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N2 - Objective: To identify factors associated with contraceptive nonuse and use of less effective methods among obese women in the US. Study Design: We analyzed data from sexually active obese women (body mass index >30 kg/m 2) age 20-44 using the 2006-2010 National Survey of Family Growth. We conducted multinomial logistic regression to assess associations between current contraceptive use and demographic, reproductive and health services factors. Specifically, we compared contraceptive nonusers, behavioral method users (withdrawal and fertility awareness) and barrier method users (condoms) to prescription method users (pill, patch, ring, injection, implant and intrauterine device). Results: Of 1345 obese respondents, 21.5% used no method, 10.3% behavioral methods, 20.8% barrier methods and 47.4% prescription methods. Only 42.4% of respondents overall and 20.4% of nonprescription method users reported discussing contraception with a provider in the past year. Similar to findings in the general population, behavioral method users were more likely to have previously discontinued a contraceptive method due to dissatisfaction [adjusted RR (aRR), 1.93; 95% confidence interval (CI), 1.09-3.44], and nonusers were more likely to perceive difficulty becoming pregnant (aRR, 3.86; 95% CI, 2.04-7.29), compared to prescription method users. Respondents using nonprescription methods were significantly less likely to have discussed contraception with a healthcare provider (nonusers: aRR, 0.16; 95% CI, 0.10-0.27; behavioral methods: aRR, 0.13; 95% CI, 0.06-0.25, barrier methods: aRR, 0.15; 95% CI, 0.09-0.25) than prescription method users. Conclusions: Obese women who discuss contraception with a provider are more likely to use effective contraception and may be less likely to experience unintended pregnancy; however, over half report no recent discussion of contraception with a provider. Implications: Efforts are needed to increase contraceptive counseling for obese women, who face increased risks of morbidity from unintended pregnancy.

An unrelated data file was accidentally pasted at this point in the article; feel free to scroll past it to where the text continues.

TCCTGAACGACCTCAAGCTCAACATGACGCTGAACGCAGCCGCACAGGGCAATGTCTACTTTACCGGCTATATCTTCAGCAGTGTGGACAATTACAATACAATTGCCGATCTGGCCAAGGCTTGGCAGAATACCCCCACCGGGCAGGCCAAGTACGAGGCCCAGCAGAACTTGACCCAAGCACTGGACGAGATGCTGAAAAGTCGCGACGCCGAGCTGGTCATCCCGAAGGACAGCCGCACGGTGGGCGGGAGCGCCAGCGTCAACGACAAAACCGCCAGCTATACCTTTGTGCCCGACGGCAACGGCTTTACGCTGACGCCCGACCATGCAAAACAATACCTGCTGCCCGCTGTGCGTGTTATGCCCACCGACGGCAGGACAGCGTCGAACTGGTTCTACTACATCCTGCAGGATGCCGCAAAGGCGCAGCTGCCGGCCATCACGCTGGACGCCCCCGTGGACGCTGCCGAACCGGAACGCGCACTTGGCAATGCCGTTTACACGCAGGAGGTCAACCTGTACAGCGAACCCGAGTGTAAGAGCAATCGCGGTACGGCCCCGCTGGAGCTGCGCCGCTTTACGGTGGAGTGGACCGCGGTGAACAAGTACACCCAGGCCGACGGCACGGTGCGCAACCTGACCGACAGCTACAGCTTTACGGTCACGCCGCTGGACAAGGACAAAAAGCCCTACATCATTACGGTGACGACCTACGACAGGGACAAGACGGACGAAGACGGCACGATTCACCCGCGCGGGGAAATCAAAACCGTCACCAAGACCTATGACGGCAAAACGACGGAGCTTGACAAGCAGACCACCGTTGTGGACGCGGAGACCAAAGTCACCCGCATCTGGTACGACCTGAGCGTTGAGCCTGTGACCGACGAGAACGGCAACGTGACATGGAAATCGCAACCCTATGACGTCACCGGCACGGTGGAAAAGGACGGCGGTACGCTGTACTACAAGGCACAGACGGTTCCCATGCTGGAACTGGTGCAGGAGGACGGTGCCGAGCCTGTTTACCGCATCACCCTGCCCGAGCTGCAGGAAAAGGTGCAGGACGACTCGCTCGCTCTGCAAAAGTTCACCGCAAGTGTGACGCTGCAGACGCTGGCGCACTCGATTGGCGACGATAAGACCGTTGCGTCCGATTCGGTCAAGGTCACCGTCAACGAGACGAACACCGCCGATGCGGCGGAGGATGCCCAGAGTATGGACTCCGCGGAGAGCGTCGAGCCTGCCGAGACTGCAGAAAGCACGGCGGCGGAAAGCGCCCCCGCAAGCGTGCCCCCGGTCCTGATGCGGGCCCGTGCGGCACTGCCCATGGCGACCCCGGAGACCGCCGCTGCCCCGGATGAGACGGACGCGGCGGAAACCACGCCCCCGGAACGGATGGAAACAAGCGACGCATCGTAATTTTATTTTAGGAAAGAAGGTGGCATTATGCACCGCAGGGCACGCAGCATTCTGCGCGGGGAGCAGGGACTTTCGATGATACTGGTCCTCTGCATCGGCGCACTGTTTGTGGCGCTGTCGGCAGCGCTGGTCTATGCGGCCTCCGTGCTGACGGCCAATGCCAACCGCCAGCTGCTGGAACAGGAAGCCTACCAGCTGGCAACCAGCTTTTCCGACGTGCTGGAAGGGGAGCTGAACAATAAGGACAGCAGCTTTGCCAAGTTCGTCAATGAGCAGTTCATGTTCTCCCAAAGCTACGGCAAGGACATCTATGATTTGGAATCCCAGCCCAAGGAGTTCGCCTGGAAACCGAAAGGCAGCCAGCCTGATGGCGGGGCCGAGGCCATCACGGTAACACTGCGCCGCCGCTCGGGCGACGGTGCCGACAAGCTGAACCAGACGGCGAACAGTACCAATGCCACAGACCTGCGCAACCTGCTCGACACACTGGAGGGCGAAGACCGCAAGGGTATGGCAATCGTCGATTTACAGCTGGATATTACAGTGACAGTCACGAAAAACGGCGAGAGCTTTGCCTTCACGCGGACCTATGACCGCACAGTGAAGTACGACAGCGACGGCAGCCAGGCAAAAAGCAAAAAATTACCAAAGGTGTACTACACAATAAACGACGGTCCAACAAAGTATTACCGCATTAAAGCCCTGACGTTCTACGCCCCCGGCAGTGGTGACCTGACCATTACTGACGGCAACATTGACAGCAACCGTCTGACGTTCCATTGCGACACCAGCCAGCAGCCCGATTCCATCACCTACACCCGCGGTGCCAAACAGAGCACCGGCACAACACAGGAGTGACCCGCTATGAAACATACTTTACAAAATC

AB - Objective: To identify factors associated with contraceptive nonuse and use of less effective methods among obese women in the US. Study Design: We analyzed data from sexually active obese women (body mass index >30 kg/m 2) age 20-44 using the 2006-2010 National Survey of Family Growth. We conducted multinomial logistic regression to assess associations between current contraceptive use and demographic, reproductive and health services factors. Specifically, we compared contraceptive nonusers, behavioral method users (withdrawal and fertility awareness) and barrier method users (condoms) to prescription method users (pill, patch, ring, injection, implant and intrauterine device). Results: Of 1345 obese respondents, 21.5% used no method, 10.3% behavioral methods, 20.8% barrier methods and 47.4% prescription methods. Only 42.4% of respondents overall and 20.4% of nonprescription method users reported discussing contraception with a provider in the past year. Similar to findings in the general population, behavioral method users were more likely to have previously discontinued a contraceptive method due to dissatisfaction [adjusted RR (aRR), 1.93; 95% confidence interval (CI), 1.09-3.44], and nonusers were more likely to perceive difficulty becoming pregnant (aRR, 3.86; 95% CI, 2.04-7.29), compared to prescription method users. Respondents using nonprescription methods were significantly less likely to have discussed contraception with a healthcare provider (nonusers: aRR, 0.16; 95% CI, 0.10-0.27; behavioral methods: aRR, 0.13; 95% CI, 0.06-0.25, barrier methods: aRR, 0.15; 95% CI, 0.09-0.25) than prescription method users. Conclusions: Obese women who discuss contraception with a provider are more likely to use effective contraception and may be less likely to experience unintended pregnancy; however, over half report no recent discussion of contraception with a provider. Implications: Efforts are needed to increase contraceptive counseling for obese women, who face increased risks of morbidity from unintended pregnancy.